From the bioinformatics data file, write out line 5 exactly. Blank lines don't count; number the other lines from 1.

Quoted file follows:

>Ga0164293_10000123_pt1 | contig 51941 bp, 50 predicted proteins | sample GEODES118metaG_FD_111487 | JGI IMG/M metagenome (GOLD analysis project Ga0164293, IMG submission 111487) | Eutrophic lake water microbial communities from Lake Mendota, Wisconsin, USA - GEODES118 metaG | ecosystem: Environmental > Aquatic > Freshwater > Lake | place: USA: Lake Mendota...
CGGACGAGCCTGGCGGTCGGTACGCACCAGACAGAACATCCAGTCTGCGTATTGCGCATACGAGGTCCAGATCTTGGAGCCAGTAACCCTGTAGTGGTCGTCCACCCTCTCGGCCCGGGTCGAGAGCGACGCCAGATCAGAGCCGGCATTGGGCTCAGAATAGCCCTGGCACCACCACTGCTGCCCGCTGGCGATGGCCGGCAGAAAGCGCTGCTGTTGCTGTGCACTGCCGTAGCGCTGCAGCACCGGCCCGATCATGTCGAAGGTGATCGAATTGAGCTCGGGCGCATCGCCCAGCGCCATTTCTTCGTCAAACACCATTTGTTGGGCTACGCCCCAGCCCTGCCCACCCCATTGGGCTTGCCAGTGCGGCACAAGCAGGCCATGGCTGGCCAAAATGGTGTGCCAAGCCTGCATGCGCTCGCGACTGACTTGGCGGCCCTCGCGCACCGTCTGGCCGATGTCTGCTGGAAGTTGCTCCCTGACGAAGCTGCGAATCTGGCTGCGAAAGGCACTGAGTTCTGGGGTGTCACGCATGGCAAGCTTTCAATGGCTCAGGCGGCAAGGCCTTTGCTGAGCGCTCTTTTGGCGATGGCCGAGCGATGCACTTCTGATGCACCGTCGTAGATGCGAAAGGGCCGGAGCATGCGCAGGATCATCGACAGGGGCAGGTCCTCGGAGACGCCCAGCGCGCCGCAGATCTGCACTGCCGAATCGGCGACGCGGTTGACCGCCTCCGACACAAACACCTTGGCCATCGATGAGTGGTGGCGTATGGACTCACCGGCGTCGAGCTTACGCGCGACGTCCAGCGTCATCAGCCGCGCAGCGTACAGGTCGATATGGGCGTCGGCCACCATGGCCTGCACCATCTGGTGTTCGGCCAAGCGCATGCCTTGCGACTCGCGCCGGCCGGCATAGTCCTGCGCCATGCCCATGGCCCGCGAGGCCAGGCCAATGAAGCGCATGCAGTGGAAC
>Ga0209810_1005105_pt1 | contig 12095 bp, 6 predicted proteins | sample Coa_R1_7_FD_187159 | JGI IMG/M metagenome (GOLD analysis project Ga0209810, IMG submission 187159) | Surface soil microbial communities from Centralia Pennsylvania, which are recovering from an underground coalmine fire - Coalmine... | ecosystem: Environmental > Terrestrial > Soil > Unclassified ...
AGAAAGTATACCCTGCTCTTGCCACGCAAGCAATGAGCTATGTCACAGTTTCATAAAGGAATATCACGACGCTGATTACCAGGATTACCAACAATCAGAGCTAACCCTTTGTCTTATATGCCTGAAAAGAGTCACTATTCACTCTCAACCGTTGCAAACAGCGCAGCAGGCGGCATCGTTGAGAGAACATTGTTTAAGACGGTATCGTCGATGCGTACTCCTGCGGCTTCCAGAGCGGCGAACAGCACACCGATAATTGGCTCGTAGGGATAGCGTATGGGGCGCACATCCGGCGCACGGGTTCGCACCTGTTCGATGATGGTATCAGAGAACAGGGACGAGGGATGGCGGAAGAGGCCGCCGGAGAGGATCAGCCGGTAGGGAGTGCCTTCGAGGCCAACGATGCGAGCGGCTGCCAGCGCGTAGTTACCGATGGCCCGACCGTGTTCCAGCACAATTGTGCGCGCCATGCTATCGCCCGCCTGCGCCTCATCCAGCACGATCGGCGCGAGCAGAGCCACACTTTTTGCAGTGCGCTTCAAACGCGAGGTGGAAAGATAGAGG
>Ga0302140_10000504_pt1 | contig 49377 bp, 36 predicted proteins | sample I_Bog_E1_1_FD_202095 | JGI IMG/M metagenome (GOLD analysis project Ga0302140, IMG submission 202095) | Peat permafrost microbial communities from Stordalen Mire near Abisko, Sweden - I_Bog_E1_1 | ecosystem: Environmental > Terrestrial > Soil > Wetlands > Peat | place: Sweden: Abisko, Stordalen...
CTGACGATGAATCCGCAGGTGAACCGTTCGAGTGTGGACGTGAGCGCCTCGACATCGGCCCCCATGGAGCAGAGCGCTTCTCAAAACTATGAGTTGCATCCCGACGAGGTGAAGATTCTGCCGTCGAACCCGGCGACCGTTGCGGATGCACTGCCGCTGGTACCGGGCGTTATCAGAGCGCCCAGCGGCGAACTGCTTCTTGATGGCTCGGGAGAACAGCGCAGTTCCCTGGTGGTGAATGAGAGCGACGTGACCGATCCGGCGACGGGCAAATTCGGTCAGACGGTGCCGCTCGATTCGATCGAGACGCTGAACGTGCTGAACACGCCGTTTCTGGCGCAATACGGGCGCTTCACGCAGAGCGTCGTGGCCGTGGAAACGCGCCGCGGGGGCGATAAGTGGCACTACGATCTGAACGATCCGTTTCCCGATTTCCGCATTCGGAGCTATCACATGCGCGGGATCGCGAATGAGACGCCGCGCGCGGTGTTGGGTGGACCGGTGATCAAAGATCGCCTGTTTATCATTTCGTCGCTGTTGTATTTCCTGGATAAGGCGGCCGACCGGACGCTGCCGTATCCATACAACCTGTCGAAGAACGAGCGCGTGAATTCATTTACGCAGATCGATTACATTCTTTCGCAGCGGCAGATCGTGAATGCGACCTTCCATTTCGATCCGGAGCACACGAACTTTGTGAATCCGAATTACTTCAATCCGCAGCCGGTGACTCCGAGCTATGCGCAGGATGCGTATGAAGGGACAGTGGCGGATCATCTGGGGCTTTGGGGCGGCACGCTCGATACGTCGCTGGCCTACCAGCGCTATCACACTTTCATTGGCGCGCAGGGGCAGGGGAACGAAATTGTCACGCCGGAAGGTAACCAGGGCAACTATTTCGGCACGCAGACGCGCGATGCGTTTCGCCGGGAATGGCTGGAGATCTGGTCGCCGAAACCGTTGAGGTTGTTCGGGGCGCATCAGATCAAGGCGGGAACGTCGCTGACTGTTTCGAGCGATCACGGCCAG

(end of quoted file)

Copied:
>Ga0302140_10000504_pt1 | contig 49377 bp, 36 predicted proteins | sample I_Bog_E1_1_FD_202095 | JGI IMG/M metagenome (GOLD analysis project Ga0302140, IMG submission 202095) | Peat permafrost microbial communities from Stordalen Mire near Abisko, Sweden - I_Bog_E1_1 | ecosystem: Environmental > Terrestrial > Soil > Wetlands > Peat | place: Sweden: Abisko, Stordalen...